AB - Officially, over 43% of the Egyptian population lives in urban areas, posing a real challenge to meet people’s needs in this predominantly arid environment, especially considering that only around 6% of Egypt’s land is populated (CAPMAS, 2016; MHUUC, 2012). The official data underestimate the actual urban population because they do not include other urban forms such as urban villages (Bayat and Denis, 2000). Inadequate policies have rarely managed to keep pace with the always-changing socio-economic and political transformations. The research aims to understand Cairo’s housing ownership mechanisms in relation to the official housing policies and their implementation by exploring the government’s perspective and residents’ lived experience of place in informal settlements, gated communities and in new satellite cities in Cairo. The methodology is of a qualitative nature and reviews how housing policies regulate housing ownership mechanisms in Cairo, investigates why most Cairenes reside in informal areas, evaluates how the New Cities perform in relation to the housing issue in Cairo, and offers prospective recommendations to narrow the gap between policy and reality. This analysis evaluates housing stakeholders’ divergent realities in terms of housing policies and its implementation in Cairo, and reveals the state’s inability to mitigate the housing issue. The findings show that housing policies attempt to regulate housing ownership mechanisms in Cairo through an ineffective institutional structure; that affordability, flexibility, and suitable socio-economic environment play a decisive factor why most Cairenes reside in informal areas; and that the failure of social housing to provide adequate shelter for poor- and middle-income Cairenes has triggered the alteration of the initial aim of the New Cities, which are now targeted towards higher-income classes. The research concludes with a number of recommendations. The study contributes to the limited empirical evidence and helps to develop a holistic picture of the housing issues in Cairo, paving the road for future endeavour in the journey to greater sustainability as outlined in the New Urban Agenda and SDG 11.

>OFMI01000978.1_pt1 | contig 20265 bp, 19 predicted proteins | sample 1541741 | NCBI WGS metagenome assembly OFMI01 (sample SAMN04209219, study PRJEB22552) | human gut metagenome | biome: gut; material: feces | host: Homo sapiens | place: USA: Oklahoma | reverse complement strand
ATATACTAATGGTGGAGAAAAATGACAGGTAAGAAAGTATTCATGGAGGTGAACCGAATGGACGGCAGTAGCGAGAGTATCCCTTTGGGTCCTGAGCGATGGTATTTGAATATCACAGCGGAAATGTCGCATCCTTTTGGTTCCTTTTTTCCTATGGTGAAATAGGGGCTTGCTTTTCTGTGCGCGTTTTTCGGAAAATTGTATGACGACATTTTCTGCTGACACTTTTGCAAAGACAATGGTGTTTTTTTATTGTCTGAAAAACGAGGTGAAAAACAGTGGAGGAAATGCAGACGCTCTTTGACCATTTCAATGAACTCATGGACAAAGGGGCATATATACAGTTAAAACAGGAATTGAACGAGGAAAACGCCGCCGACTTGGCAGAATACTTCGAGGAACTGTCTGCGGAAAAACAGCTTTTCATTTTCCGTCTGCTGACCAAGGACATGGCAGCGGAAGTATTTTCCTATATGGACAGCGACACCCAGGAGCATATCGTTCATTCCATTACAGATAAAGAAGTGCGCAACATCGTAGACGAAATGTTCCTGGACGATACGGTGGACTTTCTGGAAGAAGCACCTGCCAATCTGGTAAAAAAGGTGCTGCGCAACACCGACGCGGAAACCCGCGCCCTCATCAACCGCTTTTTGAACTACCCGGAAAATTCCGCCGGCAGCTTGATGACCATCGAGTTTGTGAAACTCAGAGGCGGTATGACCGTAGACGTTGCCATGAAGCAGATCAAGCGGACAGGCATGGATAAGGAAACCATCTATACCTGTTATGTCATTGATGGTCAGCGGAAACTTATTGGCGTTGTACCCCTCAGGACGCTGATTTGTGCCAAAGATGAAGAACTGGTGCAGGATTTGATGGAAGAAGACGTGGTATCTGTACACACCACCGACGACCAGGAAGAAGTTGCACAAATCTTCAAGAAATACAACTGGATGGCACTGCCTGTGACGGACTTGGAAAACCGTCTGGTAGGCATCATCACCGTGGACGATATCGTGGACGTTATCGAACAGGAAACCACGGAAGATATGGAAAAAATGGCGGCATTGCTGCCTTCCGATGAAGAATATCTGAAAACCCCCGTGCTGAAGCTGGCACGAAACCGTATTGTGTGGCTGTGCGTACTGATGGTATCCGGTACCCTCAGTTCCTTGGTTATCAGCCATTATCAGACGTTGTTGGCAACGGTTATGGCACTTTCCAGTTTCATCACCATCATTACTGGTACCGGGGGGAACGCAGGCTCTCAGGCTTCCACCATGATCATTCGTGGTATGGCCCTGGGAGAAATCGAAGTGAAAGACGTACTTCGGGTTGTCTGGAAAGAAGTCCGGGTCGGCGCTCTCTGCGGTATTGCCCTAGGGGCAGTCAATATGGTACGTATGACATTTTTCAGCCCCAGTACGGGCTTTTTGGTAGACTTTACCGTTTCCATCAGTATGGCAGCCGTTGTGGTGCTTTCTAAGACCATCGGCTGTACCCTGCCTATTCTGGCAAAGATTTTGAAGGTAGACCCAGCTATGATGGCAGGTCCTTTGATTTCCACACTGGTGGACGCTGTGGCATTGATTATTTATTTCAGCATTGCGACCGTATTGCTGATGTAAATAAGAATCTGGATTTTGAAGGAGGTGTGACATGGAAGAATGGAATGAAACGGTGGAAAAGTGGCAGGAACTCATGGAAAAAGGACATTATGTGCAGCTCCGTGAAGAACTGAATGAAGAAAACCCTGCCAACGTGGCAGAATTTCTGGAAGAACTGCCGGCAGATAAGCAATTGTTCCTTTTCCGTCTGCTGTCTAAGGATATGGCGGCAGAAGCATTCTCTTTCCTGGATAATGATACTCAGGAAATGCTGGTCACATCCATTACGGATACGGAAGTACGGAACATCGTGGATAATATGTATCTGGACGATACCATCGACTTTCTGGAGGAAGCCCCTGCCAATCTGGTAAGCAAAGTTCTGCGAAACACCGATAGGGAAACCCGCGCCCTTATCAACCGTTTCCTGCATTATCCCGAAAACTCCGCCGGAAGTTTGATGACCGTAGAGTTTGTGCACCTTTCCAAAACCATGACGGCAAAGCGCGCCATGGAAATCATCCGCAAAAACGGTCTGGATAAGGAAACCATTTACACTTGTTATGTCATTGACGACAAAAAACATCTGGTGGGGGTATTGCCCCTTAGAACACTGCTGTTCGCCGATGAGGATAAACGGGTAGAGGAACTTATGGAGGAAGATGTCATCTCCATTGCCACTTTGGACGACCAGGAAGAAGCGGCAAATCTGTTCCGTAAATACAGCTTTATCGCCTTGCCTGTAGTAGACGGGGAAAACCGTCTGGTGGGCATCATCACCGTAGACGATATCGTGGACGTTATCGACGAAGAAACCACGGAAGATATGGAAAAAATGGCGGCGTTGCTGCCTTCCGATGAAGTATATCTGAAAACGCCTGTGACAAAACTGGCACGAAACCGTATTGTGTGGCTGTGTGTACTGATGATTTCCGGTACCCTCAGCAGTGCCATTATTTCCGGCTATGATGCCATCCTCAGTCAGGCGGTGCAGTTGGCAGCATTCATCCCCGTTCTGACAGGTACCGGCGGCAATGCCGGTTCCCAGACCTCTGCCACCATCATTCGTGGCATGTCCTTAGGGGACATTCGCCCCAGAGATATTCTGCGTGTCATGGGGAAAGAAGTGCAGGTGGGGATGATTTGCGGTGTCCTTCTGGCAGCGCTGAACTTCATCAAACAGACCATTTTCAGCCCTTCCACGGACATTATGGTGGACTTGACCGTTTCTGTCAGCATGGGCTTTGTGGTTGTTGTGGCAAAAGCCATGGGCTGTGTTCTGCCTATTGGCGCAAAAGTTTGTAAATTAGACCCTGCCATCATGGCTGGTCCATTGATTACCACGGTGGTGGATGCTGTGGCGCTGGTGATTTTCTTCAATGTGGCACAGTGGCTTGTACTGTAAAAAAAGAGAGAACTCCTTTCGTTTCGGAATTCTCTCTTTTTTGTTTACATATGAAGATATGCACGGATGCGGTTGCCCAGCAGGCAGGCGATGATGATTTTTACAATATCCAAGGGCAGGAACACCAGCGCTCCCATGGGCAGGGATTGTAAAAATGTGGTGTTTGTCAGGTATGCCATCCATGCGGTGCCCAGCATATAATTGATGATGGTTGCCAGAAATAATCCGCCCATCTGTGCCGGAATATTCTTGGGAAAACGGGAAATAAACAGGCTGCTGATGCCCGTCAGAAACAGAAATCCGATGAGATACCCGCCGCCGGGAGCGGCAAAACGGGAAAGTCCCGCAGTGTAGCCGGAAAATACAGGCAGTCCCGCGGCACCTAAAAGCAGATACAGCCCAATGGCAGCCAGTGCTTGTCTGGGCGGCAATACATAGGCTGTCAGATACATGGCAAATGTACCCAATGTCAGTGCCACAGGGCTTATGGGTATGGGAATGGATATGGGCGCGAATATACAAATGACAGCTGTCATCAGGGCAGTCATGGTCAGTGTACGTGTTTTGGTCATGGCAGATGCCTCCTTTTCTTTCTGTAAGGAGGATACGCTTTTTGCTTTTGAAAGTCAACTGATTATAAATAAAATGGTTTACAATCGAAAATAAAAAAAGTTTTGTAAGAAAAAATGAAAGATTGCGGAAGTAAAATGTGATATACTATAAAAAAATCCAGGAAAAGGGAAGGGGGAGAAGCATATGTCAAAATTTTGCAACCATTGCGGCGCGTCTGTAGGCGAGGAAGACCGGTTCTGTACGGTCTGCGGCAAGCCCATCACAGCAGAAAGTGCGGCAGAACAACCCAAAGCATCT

KW - housing

KW - Cairo

KW - urban planning

KW - informal housing

KW - new cities

KW - gated communities

KW - housing policy

KW - governmental housing

KW - slums

KW - social production

KW - housing stakeholders

KW - Sustainability

KW - sustainable development

KW - Sustainable Development Goals

KW - Cairo historical development

KW - land tenure

KW - Egypt

KW - building regulations

KW - land registration

KW - building permit

KW - concept of housing

KW - Urbanisation

KW - housing ownership

KW - housing mechanisms

KW - housing adminstration

KW - master plans

KW - mortgage

M3 - Doctoral Thesis

ER -